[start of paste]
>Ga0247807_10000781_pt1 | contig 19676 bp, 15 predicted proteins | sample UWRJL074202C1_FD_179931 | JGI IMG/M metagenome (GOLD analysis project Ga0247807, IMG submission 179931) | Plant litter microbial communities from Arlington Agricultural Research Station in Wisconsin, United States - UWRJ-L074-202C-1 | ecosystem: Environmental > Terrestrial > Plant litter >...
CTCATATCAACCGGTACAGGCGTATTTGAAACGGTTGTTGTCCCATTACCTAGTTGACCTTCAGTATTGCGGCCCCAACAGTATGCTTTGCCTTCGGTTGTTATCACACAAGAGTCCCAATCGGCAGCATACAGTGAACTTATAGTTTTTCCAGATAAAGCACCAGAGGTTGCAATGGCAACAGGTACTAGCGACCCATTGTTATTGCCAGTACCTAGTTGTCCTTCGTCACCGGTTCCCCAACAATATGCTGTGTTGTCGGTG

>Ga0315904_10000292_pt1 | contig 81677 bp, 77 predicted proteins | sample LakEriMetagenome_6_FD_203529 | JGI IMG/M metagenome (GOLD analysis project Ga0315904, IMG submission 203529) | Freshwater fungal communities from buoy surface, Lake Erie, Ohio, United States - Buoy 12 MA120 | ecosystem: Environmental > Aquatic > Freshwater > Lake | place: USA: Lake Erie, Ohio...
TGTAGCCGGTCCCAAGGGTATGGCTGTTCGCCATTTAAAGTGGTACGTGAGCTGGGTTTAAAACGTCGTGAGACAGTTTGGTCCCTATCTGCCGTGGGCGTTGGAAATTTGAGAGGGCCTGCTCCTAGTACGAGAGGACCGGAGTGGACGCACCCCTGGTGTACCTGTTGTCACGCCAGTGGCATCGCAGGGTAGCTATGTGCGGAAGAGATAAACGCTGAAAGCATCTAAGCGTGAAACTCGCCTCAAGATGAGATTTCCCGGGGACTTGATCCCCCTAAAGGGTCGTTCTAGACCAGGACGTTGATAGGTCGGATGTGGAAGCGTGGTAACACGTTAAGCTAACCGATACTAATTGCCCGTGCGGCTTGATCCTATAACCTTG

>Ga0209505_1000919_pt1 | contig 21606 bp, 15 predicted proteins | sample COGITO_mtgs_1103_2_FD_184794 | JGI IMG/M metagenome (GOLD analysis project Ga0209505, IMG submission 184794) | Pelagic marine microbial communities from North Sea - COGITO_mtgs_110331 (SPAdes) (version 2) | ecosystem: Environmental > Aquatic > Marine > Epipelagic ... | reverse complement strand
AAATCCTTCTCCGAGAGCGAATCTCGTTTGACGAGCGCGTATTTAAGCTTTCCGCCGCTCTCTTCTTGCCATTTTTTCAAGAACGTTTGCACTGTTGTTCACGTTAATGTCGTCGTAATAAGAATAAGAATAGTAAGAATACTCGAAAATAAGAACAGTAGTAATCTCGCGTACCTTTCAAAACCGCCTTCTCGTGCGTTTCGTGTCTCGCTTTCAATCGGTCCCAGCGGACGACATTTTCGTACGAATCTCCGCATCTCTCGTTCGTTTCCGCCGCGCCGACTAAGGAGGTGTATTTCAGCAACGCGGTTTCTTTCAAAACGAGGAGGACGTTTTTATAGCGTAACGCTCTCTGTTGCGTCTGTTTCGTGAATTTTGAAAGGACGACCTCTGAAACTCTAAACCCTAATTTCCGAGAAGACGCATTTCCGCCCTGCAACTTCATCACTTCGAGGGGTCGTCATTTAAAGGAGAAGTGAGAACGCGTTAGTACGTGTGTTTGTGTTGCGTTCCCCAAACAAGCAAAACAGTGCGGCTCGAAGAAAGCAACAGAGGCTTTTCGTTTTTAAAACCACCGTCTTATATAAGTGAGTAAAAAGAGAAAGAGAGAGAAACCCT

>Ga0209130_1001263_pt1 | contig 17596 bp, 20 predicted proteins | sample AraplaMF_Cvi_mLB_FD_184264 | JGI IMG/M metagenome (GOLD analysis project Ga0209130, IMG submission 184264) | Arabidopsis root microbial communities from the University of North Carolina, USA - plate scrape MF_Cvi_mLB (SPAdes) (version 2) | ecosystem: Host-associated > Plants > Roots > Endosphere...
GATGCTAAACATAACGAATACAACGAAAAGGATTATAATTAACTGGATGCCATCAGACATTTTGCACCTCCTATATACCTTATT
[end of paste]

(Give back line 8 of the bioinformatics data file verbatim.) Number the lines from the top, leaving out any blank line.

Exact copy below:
GATGCTAAACATAACGAATACAACGAAAAGGATTATAATTAACTGGATGCCATCAGACATTTTGCACCTCCTATATACCTTATT